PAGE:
A small family consisting of a mother, a father, and a small girl (all people of color with light skin and black hair) are having a fine winter’s day out. Meanwhile, detailed illustrations of a single egg and its divisions begin the story of what’s happening inside the mother. Each page turn brings spare, poetic text that illuminates another month of the baby’s development on the left side and that also complements the scenes unfolding on the right side: a new “big sister” T-shirt, seeing the ultrasound, putting together a crib. Captions also inform readers about the timeline of fetal development and sizes. As the mother’s belly grows, the verso illustrations begin to expand, and by the eighth and ninth months, an actual-size painting of a fully developed fetus takes up most of the spread, while a grandmother arrives in the squished panel on the right. Then, finally, “Loved ones arrive”: both baby and family. As usual, Chin’s (Pie is for Sharing, 2018, etc.) watercolor-and-gouache paintings are exquisite, conveying both scientific details and a loving extended family. Four pages of backmatter about gestation and babies follow, including a sensitive paragraph on “What if…something goes wrong?”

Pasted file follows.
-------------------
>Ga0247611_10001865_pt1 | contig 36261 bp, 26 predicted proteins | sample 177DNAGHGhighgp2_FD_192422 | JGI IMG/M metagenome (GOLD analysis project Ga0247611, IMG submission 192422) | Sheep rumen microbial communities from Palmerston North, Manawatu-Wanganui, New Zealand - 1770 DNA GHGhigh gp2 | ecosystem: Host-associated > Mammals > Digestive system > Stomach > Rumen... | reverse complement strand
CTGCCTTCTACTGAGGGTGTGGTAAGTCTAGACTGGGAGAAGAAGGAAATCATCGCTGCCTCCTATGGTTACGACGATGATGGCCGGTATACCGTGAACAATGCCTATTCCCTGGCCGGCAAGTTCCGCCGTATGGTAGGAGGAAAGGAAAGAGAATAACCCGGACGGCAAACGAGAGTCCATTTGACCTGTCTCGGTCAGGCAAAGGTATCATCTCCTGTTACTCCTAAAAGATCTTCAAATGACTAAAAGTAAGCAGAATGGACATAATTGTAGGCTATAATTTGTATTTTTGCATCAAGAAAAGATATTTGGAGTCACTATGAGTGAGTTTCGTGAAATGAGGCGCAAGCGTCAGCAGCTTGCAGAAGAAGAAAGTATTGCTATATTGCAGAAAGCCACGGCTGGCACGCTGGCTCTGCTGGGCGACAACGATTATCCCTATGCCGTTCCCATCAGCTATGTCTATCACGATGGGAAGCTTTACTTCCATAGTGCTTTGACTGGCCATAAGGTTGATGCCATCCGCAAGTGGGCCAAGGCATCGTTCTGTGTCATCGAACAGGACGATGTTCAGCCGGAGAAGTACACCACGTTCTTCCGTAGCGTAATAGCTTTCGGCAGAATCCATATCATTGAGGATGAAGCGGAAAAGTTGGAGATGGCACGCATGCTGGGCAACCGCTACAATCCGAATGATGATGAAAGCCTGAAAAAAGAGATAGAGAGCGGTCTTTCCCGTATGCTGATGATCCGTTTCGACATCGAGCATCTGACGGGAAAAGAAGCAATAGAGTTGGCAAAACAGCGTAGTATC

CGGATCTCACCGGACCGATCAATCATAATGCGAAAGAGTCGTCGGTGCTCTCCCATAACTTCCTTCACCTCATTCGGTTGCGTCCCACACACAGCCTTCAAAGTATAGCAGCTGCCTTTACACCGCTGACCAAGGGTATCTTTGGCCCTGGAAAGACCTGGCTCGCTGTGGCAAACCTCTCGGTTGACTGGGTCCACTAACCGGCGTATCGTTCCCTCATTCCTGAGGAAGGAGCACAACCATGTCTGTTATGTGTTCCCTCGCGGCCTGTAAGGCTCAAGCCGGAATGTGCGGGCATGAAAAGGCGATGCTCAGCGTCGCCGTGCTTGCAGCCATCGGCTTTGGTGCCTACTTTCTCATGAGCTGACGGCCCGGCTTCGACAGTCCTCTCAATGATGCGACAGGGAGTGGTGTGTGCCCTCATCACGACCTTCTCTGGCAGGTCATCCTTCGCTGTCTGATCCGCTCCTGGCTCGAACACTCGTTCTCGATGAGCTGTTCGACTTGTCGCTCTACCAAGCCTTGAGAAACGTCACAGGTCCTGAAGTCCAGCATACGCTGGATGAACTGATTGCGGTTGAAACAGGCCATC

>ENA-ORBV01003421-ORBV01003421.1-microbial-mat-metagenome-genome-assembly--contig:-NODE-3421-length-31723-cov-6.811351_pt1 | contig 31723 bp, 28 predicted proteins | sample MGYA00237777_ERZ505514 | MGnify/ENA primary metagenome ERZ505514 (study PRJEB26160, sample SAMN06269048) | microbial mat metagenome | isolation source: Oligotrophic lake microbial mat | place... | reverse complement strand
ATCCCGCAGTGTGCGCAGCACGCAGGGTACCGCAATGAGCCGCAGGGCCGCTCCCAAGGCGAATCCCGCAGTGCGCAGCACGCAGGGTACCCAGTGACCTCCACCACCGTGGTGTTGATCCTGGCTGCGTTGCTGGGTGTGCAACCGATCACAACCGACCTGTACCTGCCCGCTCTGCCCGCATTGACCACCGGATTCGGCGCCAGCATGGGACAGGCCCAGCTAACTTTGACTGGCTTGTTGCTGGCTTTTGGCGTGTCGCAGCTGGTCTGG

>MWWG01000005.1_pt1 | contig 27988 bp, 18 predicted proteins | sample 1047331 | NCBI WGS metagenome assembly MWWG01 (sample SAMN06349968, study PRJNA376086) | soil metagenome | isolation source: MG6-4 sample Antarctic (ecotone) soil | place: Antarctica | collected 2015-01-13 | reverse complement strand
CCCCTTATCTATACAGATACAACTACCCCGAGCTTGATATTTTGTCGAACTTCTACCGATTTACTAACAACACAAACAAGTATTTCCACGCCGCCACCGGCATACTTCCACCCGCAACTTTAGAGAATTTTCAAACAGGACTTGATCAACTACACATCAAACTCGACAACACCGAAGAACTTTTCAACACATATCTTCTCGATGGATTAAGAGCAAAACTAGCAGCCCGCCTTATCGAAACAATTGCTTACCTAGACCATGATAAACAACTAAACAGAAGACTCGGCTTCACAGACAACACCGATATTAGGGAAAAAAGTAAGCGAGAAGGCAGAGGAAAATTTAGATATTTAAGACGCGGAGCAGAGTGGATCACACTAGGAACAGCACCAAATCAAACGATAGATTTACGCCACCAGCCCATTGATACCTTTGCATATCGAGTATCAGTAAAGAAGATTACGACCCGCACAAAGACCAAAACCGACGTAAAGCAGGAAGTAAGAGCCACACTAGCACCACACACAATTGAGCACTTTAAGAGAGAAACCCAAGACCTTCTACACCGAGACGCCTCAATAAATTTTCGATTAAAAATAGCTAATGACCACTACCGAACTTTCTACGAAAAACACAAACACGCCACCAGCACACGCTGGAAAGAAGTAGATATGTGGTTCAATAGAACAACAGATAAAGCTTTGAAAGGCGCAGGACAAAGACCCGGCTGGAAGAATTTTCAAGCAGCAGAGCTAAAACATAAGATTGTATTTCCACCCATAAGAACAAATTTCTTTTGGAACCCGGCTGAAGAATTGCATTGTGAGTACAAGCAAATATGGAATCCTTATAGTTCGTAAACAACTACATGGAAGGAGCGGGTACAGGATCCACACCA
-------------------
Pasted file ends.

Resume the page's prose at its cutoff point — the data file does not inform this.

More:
Children both young and old will be captivated by the details of fetal development and the story of a family preparing for and welcoming a new member.
(Informational picture book. 3-8)